Yet somehow, Crawford is outdone by Mercedes McCambridge, who brings all her demon-eyed intensity to bear on the role of Emma. No reservoir of emotional imbalance is left untapped by her performance as she reigns over the town’s men folk with a tight jaw and an iron fist. During her first confrontation with Vienna in the saloon, she stands at the front of a row of men, each of them indistinguishable in their drab coats and hats while she wears a blazing green that matches the felt of Vienna’s pool tables. She is perpetually the ringleader: the men may try to assert their power – like the marshal’s legal authority or McIvers financial might – but in the end, they’re just figureheads. It’s Emma’s psychotic ferocity, her mix of lust, jealousy, greed, and hatred, that really drives the mob’s actions and the course of the town’s future.

McCambridge, it’s worth noting, was a massively talented and tragically underused actress. She won an Oscar for her first film performance (having earlier been a radio actress) as Sadie, an opportunistic politico in All the King’s Men (1949); other films enlivened by her appearances, however brief, include Giant (1956), Touch of Evil (1958 – “I wanna watch.”), and of course The Exorcist (1973), where she supplied the raspy, eternally angry voice of the demon possessing Linda Blair. Who else could’ve screamed “Your mother sucks cocks in hell, Karras!” with such gusto?

And voicing Pazuzu isn’t too far removed from playing Emma, who almost burns through the screen with her raw hatred. The film’s simplistic psychoanalyzing – that she wants the Dancin’ Kid dead because he “makes her feel like a woman” – is satisfactory on the surface, but it can hardly account for the Ahab-like devotion of her vendetta against Vienna. (This point leads easily into a queer reading of the film, which is reasonable; in fact, you’d be hard pressed to make a totally non-queer reading of it.)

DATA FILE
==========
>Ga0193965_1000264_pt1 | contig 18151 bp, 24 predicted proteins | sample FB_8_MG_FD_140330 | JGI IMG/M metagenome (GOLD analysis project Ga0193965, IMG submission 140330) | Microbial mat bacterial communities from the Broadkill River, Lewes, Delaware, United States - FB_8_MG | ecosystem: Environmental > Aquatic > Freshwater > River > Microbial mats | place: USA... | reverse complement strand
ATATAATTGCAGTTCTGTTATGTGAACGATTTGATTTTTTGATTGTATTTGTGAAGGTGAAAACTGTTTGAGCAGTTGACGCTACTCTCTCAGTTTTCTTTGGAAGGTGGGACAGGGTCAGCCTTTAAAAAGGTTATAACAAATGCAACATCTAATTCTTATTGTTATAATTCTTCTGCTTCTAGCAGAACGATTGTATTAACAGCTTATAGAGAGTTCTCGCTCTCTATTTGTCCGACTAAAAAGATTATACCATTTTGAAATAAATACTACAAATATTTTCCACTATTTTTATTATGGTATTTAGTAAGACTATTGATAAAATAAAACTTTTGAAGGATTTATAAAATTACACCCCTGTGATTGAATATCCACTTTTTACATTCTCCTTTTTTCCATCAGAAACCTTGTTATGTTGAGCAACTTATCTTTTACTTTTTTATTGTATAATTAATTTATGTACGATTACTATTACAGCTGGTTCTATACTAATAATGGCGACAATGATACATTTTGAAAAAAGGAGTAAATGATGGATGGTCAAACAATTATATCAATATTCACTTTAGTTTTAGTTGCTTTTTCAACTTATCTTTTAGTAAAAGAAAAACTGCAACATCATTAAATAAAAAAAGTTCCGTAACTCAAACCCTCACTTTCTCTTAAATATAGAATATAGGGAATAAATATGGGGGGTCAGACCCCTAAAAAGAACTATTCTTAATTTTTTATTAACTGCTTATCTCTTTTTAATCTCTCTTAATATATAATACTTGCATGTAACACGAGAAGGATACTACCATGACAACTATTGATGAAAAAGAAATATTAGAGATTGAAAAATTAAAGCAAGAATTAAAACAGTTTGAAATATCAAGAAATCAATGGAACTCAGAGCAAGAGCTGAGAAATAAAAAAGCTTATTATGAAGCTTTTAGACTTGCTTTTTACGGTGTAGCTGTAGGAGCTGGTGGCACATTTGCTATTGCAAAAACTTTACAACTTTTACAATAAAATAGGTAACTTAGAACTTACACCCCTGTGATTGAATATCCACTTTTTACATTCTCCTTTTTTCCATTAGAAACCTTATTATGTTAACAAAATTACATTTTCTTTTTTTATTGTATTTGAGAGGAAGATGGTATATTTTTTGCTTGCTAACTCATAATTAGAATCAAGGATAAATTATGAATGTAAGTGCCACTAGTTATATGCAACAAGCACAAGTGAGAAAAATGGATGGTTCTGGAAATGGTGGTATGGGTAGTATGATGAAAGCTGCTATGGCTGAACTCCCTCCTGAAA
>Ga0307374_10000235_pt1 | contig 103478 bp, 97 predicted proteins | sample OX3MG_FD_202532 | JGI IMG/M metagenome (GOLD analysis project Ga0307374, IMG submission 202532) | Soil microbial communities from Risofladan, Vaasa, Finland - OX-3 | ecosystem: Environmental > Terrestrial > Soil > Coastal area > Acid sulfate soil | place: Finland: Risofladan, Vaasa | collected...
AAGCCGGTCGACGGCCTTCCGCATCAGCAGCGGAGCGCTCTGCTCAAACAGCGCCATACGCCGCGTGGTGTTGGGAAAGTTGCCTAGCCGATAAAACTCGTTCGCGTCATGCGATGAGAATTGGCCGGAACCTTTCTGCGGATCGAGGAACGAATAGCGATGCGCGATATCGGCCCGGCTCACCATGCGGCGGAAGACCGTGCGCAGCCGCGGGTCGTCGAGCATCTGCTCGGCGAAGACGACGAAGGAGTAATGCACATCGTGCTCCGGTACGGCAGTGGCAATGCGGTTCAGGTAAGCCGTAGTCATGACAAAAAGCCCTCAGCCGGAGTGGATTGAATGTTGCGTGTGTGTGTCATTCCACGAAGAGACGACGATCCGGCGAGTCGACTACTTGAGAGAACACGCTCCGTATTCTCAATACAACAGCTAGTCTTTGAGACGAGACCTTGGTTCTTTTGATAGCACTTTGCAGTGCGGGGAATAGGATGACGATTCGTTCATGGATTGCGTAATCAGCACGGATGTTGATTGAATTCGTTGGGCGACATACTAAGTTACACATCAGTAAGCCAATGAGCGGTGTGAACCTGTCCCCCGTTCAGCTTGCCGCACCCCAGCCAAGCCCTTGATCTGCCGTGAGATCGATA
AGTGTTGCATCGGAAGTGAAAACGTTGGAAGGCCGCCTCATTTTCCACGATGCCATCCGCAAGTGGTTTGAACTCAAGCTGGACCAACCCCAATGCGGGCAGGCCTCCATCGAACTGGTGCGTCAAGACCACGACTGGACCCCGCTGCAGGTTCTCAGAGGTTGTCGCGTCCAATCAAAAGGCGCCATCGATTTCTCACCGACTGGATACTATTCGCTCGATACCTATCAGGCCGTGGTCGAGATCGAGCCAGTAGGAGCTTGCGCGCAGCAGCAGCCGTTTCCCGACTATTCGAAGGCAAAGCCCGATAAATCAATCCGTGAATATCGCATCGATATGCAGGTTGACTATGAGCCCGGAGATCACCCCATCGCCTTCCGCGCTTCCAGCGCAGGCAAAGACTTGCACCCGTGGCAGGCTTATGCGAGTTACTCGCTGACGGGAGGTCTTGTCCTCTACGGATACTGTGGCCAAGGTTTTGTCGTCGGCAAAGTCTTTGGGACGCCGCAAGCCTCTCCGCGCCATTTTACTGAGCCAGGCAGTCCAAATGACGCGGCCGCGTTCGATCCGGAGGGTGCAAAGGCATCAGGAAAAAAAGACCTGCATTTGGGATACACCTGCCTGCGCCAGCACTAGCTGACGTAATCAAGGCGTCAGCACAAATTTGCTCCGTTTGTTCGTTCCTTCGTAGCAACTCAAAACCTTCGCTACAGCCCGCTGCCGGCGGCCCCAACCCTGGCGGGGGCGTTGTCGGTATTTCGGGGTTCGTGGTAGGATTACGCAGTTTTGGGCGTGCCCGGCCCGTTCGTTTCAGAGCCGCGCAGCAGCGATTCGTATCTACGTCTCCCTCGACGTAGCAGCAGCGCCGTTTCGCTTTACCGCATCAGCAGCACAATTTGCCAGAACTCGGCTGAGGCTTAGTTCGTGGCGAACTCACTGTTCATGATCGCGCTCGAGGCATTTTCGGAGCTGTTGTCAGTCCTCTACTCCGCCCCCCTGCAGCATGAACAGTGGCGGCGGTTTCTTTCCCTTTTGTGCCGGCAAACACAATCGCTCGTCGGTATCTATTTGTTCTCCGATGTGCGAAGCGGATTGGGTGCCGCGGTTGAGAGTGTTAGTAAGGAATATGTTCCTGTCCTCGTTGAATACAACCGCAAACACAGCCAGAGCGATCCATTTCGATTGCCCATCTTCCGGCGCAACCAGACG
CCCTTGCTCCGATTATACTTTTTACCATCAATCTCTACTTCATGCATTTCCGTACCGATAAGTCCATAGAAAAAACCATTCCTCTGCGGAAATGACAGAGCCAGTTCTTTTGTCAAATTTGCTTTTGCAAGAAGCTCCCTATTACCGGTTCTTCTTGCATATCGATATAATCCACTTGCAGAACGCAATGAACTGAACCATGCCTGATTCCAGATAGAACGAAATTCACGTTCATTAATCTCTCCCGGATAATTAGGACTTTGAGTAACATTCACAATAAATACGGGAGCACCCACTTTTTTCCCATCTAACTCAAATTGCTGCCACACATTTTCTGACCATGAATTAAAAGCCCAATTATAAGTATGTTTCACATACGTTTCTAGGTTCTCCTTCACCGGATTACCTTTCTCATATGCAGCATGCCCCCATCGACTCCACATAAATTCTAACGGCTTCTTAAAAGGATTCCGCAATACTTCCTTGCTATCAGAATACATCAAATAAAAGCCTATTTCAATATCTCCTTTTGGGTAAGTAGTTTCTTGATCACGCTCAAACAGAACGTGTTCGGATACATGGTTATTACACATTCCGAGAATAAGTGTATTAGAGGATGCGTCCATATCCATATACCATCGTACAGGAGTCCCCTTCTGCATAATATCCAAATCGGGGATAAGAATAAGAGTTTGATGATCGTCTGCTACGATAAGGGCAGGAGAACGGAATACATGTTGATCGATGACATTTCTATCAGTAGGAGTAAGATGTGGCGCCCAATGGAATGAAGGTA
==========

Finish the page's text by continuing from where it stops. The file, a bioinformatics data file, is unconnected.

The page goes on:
I think the best demonstration of this, and possibly the best moment in the entire film, takes place just after the last showdown in Vienna’s saloon; as Vienna is brought away on a horse alongside Turkey, her gallant young would-be protector, Emma doubles back and re-enters the empty saloon, rifle in hand. She takes aim and fires at the chandelier hanging from the ceiling, which falls, instantly setting the building ablaze. I just love McCambridge’s body language as the fire spreads: she raises her arms as if conducting it, gazing on it with both awe and pride, as if she can’t believe what she’s done and is rapturous about it. By the time she dances out through the swinging doors, pressing her hand to her mouth in disbelief, and turns to face the camera, she looks orgasmic with the thrill of destruction.

I could probably go on for quite some time about McCambridge’s madly, gleefully over-the-top performance, but that wouldn’t leave much space for the rest of the film. Let me simply say that I’ve decided Emma to be one of the most terrifying, yet compelling villains in all of film. Yet thankfully, Johnny Guitar doesn’t single her out as a force of malice in contrast to a pure and righteous set of heroes. Vienna is selfish and unstable, fighting Emma with her sheer, indomitable will power; Johnny is largely unconcerned with the strife around him; and the Dancin’ Kid is desperate and inclined toward poor decisions. And it’s this general lack of virtue amidst the film’s cast of characters that makes its political, moral, and sexual implications even more potent.